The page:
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  47  12
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Page 010101-1,  © Society for Imaging Science and Technology 2021
Digital Library: JPI
Published Online: January  2021
  69  20
Image
Pages 010401-1 - 010401-9,  © Society for Imaging Science and Technology 2021
Volume 4
Issue 1
Abstract

Aliasing effects due to time-discrete capturing of amplitude-modulated light with a digital image sensor are perceived as flicker by humans. Especially when observing these artifacts in digital mirror replacement systems, they are annoying and can pose a risk. Therefore, ISO 16505 requires flicker-free reproduction for 90 % of people in these systems. Various psychophysical studies investigate the influence of large-area flickering of displays, environmental light, or flickering in television applications on perception and concentration. However, no detailed knowledge of subjective annoyance/irritation due to flicker from camera-monitor systems as a mirror replacement in vehicles exist so far, but the number of these systems is constantly increasing. This psychophysical study used a novel data set from real-world driving scenes and synthetic simulation with synthetic flicker. More than 25 test persons were asked to quantify the subjective annoyance level of different flicker frequencies, amplitudes, mean values, sizes, and positions. The results show that for digital mirror replacement systems, human subjective annoyance due to flicker is greatest in the 15 Hz range with increasing amplitude and magnitude. Additionally, the sensitivity to flicker artifacts increases with the duration of observation.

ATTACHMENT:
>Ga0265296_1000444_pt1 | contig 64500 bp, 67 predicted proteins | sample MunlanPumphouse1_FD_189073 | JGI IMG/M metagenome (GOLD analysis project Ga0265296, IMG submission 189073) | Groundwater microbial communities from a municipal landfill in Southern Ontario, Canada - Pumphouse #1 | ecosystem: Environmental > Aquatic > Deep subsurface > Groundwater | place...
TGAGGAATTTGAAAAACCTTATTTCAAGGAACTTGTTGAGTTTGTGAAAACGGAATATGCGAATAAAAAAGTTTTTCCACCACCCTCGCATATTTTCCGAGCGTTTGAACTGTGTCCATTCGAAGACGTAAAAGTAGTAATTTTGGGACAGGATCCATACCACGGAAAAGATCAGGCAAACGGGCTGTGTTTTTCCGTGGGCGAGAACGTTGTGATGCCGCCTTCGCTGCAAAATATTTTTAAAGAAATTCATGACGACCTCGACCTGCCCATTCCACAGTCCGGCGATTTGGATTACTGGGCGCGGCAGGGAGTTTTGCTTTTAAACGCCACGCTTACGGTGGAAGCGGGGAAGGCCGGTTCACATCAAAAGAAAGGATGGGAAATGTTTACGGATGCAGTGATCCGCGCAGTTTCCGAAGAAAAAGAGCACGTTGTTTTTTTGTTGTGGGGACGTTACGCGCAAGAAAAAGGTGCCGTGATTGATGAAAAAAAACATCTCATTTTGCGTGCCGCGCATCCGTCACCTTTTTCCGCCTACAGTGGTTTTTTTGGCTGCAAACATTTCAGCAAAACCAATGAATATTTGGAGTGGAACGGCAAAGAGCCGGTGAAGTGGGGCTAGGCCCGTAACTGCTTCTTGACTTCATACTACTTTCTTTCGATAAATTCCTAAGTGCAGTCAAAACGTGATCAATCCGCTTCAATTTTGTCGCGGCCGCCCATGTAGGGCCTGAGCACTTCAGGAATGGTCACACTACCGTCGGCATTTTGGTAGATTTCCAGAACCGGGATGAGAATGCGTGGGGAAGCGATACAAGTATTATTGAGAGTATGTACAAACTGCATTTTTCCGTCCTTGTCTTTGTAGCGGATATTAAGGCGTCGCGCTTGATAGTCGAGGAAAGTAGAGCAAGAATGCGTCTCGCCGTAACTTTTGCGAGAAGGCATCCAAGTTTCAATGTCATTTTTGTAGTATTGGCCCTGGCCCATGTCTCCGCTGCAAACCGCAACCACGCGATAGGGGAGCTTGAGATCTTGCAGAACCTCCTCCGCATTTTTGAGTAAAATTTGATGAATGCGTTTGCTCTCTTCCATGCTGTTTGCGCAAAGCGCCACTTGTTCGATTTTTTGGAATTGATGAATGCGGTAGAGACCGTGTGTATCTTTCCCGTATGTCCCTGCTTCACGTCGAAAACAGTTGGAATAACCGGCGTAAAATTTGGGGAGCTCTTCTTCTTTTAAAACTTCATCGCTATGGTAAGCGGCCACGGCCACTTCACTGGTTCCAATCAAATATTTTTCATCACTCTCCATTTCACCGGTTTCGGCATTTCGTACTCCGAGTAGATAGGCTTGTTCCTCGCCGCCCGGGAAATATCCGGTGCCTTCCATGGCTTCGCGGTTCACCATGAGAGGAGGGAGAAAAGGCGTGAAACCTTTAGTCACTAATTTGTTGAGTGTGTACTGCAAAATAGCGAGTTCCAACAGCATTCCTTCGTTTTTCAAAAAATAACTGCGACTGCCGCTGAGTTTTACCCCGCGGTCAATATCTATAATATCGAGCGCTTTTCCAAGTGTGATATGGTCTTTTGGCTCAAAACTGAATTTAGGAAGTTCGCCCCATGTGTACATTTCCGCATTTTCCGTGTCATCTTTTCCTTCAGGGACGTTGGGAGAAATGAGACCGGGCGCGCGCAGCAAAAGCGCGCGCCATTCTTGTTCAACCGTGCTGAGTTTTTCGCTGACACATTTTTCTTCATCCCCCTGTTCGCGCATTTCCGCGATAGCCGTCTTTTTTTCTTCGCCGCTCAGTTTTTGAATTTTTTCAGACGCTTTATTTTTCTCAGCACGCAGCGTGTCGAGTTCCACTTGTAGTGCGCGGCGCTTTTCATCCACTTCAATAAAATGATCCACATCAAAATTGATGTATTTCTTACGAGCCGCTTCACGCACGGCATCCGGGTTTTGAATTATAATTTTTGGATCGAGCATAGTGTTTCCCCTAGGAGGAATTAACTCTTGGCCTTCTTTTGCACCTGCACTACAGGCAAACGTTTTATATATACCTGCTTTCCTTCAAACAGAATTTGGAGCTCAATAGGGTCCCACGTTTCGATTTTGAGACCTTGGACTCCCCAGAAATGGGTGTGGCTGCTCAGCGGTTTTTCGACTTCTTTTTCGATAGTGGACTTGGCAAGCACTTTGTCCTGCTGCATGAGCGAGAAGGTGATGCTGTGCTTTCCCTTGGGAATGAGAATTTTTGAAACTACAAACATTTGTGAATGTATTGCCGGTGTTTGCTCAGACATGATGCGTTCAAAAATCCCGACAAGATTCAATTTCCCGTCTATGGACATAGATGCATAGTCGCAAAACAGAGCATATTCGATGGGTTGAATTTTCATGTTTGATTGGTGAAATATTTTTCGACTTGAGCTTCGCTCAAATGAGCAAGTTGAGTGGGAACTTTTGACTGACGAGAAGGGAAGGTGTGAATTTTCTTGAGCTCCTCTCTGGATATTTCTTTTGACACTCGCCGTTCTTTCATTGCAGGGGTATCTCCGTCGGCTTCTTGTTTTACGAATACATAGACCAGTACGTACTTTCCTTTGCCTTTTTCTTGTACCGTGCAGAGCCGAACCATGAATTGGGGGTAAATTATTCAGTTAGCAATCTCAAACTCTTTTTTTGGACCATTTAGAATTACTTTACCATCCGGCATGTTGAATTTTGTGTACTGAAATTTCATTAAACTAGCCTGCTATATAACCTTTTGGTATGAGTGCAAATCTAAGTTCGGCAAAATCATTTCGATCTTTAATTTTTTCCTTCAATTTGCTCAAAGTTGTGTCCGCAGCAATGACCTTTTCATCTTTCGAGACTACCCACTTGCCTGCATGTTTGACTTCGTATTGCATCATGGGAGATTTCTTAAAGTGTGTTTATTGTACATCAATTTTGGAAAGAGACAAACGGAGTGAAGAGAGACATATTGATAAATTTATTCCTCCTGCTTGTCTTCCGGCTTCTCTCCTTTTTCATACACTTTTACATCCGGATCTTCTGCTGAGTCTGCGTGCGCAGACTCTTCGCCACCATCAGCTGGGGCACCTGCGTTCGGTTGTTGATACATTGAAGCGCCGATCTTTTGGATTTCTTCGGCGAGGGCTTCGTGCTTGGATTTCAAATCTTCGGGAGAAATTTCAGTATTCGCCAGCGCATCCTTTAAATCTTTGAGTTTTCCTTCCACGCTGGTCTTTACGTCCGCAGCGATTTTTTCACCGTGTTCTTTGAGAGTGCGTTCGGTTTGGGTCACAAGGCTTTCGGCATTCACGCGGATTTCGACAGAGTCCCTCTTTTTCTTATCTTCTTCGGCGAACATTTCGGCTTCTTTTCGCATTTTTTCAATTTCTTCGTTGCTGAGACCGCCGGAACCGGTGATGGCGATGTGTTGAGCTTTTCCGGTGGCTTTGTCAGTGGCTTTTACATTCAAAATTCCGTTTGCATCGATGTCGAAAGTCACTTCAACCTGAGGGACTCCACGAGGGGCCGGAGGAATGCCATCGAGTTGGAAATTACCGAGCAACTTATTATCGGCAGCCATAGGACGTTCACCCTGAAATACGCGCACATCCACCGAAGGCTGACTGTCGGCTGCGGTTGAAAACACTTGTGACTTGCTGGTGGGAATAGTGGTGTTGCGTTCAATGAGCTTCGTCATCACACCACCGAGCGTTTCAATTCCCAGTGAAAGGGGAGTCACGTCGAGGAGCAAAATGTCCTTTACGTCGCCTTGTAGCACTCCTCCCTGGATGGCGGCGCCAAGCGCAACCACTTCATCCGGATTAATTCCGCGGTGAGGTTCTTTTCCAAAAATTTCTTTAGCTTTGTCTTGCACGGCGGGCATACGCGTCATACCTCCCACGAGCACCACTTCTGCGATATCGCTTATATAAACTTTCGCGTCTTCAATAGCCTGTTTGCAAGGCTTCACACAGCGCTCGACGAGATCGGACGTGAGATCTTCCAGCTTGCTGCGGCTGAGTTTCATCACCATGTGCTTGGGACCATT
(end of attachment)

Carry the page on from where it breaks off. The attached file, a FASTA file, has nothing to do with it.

Digital Library: JPI
Published Online: January  2021
  75  27
Image
Pages 010402-1 - 010402-13,  © Society for Imaging Science and Technology 2021
Volume 4
Issue 1
Abstract

Feature-Product networks (FP-nets) are a novel deep-network architecture inspired by principles of biological vision. These networks contain the so-called FP-blocks that learn two different filters for each input feature map, the outputs of which are then multiplied. Such an architecture is inspired by models of end-stopped neurons, which are common in cortical areas V1 and especially in V2. The authors here use FP-nets on three image quality assessment (IQA) benchmarks for blind IQA. They show that by using FP-nets, they can obtain networks that deliver state-of-the-art performance while being significantly more compact than competing models. A further improvement that they obtain is due to a simple attention mechanism. The good results that they report may be related to the fact that they employ bio-inspired design principles.

Digital Library: JPI
Published Online: January  2021
  56  23
Image
Pages 010501-1 - 010501-9,  © Society for Imaging Science and Technology 2021
Volume 4
Issue 1
Abstract